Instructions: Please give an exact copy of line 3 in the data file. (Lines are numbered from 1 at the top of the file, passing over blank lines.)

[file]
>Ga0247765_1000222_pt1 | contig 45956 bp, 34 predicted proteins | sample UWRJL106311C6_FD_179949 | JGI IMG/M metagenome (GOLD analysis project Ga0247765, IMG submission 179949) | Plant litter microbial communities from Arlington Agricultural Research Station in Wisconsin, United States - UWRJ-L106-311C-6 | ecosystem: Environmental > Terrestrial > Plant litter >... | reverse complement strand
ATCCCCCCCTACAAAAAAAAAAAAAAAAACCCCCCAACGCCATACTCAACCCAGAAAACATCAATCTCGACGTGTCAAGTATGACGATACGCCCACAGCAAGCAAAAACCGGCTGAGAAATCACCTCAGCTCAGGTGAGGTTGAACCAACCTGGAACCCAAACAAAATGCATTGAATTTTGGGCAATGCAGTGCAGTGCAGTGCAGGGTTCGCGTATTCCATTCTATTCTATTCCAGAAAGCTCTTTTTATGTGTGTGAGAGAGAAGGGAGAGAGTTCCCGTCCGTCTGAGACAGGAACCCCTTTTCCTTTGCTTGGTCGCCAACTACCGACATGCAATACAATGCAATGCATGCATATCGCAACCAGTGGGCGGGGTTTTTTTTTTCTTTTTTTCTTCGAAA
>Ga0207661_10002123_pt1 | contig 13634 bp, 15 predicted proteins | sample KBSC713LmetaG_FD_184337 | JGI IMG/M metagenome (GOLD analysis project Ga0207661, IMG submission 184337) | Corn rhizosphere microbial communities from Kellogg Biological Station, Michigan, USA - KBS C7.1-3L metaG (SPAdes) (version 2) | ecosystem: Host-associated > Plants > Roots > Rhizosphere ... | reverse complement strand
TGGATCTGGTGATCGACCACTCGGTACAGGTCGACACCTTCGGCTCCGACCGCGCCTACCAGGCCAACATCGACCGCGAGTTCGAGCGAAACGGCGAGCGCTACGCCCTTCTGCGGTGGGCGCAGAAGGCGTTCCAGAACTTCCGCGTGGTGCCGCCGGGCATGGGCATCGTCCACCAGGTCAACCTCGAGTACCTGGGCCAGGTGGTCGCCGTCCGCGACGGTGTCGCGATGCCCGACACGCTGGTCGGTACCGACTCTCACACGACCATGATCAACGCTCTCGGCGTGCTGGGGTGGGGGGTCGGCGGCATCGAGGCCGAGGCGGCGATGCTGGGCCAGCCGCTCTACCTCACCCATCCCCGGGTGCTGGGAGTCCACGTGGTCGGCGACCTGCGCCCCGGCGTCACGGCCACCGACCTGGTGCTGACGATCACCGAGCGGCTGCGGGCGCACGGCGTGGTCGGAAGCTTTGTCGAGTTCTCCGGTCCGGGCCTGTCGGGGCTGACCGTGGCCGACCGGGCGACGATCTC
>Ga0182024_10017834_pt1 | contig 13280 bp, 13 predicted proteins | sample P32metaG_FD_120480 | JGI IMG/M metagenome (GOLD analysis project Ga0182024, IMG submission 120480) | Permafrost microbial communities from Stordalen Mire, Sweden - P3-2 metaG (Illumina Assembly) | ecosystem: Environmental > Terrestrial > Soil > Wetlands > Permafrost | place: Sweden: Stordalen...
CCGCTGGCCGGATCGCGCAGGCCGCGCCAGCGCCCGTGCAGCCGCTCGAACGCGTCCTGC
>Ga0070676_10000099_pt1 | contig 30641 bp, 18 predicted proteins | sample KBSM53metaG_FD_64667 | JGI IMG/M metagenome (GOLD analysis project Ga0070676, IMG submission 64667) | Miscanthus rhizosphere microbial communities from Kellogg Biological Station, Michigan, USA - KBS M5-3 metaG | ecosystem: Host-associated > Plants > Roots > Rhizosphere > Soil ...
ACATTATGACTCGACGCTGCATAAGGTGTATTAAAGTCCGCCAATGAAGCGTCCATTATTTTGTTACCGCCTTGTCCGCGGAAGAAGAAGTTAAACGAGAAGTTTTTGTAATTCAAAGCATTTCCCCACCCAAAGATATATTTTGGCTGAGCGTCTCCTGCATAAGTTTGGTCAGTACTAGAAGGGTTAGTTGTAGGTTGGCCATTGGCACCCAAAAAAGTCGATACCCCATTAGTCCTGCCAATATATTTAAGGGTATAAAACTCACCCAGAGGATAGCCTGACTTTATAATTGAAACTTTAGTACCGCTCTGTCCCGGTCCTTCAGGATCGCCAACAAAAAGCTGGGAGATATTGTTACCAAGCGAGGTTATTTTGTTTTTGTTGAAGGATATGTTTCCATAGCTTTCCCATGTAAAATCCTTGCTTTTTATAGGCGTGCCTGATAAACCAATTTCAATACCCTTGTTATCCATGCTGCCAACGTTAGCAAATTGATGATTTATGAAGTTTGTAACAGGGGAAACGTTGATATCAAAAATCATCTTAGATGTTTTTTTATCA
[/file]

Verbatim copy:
>Ga0207661_10002123_pt1 | contig 13634 bp, 15 predicted proteins | sample KBSC713LmetaG_FD_184337 | JGI IMG/M metagenome (GOLD analysis project Ga0207661, IMG submission 184337) | Corn rhizosphere microbial communities from Kellogg Biological Station, Michigan, USA - KBS C7.1-3L metaG (SPAdes) (version 2) | ecosystem: Host-associated > Plants > Roots > Rhizosphere ... | reverse complement strand